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First pass vasodilator-stress myocardial perfusion CMR in mice on a whole-body 3Tesla scanner: validation against microspheres
Journal of Cardiovascular Magnetic Resonancevolume 14, Article number: P61 (2012)
Summary: We report the feasibility of first pass vasodilator-stress myocardial perfusion CMR in mice on a whole-body 3Tesla scanner and demonstrate a 2.6 fold increase of stress over rest myocardial blood flow in good agreement with microspheres.
Animal models are important to develop our understanding of the pathophysiology of cardiovascular disease and for the development of new therapies. While coronary autoregulation maintains resting myocardial blood flow (MBF) constant over a wide range of pathological conditions, MBF reserve during hyperaemic stress is impaired in several common disease processes. First pass contrast-enhanced myocardial perfusion is the standard CMR method for the estimation of MBF and MBF reserve in man, but is challenging in rodents because of the constraints related to the high temporal and spatial resolution requirements. Murine first pass myocardial perfusion at rest can be performed on a whole-body 3 Tesla CMR system. Hyperaemic myocardial stress perfusion CMR in mice has however not been reported.
Five healthy six month old C57BL/6J mice were anaesthetized using 2% isoflurane. CMR imaging was performed on a clinical 3.0 Tesla scanner (Philips Healthcare, Best, the Netherlands) with a 23mm single loop surface coil and a murine monitoring and ECG gating system (SA Instruments, USA). Vasodilator stress was induced using a slow injection of dipyrimadole via a tail vein catheter. Stress perfusion data were acquired with an injection of gadolinium contrast (Gadobutrol 0.5mmol/kg) thirty seconds later. The perfusion pulse sequence has been reported1, in summary, it used a saturation recovery gradient echo method with 10-fold k-space and time domain undersampling with constrained image reconstruction using temporal basis sets (k-t PCA) to achieve a spatial resolution of 0.2 x 0.2 x 1.5mm3 and an acquisition window of 43ms. Following stress perfusion mice were recovered. One week later the mice underwent repeat anaesthesia and stress testing with LV injections of fluorescent microspheres at rest and at stress. Microsphere images were analysed using confocal microscopy.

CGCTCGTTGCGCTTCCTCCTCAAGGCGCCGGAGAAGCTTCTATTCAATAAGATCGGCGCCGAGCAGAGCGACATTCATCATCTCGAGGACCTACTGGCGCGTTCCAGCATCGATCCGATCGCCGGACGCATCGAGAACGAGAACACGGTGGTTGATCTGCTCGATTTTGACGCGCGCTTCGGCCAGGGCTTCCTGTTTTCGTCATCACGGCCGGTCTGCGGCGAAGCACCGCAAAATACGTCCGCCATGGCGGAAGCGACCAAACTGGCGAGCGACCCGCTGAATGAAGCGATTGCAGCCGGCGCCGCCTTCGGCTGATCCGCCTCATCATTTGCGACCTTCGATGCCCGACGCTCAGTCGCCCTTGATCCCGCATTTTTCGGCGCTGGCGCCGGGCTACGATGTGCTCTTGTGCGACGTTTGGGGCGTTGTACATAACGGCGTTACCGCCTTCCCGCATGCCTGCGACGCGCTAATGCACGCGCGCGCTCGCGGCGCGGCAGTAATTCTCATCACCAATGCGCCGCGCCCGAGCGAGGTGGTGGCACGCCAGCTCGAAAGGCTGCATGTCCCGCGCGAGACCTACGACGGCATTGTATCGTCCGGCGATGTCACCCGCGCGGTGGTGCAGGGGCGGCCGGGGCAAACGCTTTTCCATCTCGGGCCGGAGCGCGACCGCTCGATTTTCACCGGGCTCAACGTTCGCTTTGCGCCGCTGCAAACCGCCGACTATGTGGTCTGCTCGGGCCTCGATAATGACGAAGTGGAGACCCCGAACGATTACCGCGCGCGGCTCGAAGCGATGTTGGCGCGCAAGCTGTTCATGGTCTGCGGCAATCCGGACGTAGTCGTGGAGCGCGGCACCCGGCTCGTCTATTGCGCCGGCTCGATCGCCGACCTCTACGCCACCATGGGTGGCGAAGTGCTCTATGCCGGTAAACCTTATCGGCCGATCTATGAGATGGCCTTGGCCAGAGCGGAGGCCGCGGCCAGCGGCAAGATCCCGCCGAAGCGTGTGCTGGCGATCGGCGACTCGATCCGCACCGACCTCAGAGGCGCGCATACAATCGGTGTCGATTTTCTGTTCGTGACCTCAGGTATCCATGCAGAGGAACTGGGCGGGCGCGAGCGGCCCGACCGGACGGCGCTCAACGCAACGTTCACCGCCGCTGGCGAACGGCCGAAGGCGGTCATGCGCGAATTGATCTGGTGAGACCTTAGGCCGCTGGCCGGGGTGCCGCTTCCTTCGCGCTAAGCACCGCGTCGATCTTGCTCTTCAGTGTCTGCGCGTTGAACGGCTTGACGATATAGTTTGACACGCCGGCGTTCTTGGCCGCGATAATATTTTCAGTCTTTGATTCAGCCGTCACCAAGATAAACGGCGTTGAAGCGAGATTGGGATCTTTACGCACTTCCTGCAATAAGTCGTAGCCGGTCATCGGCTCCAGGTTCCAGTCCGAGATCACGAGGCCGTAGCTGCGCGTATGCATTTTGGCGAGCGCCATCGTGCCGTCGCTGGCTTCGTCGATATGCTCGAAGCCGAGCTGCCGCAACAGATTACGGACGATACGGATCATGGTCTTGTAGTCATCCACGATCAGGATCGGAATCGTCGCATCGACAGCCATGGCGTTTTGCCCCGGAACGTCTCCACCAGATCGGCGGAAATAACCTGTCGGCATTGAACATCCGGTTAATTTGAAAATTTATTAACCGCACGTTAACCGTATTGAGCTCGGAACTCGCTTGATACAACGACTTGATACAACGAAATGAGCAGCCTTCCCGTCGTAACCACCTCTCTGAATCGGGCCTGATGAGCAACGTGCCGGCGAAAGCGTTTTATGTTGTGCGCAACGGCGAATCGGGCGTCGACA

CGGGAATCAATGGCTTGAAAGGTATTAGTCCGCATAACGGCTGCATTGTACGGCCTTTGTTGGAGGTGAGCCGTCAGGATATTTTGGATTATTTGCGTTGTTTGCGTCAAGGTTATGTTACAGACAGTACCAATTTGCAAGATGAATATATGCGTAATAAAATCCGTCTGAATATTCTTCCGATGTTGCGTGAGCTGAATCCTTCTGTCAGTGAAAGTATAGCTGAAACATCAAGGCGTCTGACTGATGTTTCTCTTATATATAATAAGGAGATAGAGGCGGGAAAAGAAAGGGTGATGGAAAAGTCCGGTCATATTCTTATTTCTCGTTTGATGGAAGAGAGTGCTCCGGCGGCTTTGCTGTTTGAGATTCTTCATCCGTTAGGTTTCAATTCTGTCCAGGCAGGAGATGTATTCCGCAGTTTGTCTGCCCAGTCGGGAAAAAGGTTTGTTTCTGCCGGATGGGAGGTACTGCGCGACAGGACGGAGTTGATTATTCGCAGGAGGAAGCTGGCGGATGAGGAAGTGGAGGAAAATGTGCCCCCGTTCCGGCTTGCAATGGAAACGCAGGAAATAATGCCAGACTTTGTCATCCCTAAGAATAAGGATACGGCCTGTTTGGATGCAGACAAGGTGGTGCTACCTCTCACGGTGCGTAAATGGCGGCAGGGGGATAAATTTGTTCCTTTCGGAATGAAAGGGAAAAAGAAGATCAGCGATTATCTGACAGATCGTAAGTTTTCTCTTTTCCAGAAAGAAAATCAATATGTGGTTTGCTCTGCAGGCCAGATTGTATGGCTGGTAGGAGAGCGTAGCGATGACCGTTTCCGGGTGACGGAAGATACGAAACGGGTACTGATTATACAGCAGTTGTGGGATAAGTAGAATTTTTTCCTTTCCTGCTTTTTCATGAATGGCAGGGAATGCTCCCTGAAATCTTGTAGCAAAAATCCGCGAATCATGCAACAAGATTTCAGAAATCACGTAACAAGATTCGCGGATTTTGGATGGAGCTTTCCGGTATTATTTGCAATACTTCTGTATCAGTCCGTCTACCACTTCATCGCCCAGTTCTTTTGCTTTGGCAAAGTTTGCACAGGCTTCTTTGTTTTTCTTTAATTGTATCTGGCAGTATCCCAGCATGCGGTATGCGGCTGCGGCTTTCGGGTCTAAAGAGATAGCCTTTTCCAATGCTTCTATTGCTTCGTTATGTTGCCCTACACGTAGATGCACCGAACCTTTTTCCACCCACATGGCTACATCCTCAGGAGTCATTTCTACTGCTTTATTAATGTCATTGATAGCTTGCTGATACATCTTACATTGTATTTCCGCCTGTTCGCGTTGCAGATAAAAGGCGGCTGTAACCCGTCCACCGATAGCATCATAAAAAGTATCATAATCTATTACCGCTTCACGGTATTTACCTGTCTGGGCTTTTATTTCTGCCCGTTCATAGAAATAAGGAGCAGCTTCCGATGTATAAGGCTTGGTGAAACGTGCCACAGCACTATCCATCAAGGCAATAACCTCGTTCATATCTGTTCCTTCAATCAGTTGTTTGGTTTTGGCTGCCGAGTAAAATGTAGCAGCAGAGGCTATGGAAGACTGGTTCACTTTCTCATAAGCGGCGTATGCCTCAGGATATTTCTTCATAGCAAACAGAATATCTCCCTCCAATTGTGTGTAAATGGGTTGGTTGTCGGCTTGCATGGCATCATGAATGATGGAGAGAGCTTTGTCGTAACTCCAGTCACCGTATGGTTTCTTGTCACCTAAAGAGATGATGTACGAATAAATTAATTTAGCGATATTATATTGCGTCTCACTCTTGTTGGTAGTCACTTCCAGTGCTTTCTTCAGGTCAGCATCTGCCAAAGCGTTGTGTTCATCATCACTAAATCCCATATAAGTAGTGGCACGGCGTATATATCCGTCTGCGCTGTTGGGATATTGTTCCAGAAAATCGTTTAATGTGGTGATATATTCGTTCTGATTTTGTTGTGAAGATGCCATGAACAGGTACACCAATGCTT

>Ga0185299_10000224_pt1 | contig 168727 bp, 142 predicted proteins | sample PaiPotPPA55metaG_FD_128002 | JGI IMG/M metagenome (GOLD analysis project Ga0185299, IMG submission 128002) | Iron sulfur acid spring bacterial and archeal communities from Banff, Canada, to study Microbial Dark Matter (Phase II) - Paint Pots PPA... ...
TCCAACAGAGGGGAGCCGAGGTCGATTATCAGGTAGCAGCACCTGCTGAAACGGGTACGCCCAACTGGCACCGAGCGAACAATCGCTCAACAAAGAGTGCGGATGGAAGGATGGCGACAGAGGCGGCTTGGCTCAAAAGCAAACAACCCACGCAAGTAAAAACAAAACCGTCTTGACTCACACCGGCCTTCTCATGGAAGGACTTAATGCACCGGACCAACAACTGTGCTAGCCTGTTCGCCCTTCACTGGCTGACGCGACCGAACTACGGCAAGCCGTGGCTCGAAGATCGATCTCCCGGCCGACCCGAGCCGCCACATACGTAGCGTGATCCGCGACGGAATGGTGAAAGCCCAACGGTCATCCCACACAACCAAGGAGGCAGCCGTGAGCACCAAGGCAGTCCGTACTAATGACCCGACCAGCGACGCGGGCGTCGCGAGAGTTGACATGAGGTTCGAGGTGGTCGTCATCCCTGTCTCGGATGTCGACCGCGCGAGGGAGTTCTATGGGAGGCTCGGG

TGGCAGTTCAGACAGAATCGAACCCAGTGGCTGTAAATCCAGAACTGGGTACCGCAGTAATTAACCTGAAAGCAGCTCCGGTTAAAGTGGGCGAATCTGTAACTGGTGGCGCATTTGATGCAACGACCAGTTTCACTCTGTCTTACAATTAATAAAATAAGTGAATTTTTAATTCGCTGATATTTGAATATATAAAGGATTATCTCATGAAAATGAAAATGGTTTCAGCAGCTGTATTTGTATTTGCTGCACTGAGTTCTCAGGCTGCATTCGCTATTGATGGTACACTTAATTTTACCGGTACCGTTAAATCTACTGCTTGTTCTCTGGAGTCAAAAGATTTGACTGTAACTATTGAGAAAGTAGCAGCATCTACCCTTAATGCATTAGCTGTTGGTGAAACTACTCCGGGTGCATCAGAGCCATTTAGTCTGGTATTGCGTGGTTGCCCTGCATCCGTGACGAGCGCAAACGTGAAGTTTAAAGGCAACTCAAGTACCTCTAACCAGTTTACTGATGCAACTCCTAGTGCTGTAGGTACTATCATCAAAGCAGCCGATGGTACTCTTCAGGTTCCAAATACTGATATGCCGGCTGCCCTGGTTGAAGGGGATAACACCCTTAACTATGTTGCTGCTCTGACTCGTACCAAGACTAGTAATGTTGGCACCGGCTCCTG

Data was acquired successfully in all five mice. Mean heart rate increased from 480±27.4 bpm at rest to 503±41.5 bpm (P=0.08) during vasodilatation. Mean myocardial blood flow at rest by Fermi-function constrained deconvolution in control mice was 3.4±0.5ml/g/min and increased to 8.9±3.0ml/g/min during stress (ratio 2.6:1, P=0.036) (Figure 2 a-d). The mean count of microspheres increased from rest to stress by a ratio of 2.7:1 (mean spheres per slice n=27±3.2, n=74±18.5, P=0.0005) (Figure 1).
First-pass myocardial stress perfusion CMR in a mouse model is feasible. Although the quantification of myocardial blood was lower than published values, the trend in myocardial blood flow was consistent with existing literature. Data was acquired on a 3 Tesla scanner using an approach similar to clinical acquisition protocols, thus facilitating translation of imaging findings between rodent and human studies to elucidate mechanisms and develop therapies for cardiovascular disease.
SP is funded by British Heart Foundation fellowship FS/10/62/28409.
SP/EN receives research grant support from Philips Healthcare.
Makowski M, Jansen C, Webb I, Chiribiri A, Nagel E, Botnar R, Kozerke S, Plein S: First-pass contrast-enhanced myocardial perfusion MRI in mice on a 3-T clinical MR scanner. Magn Reson Med. 2010, 64 (6): 1592-8. 10.1002/mrm.22470.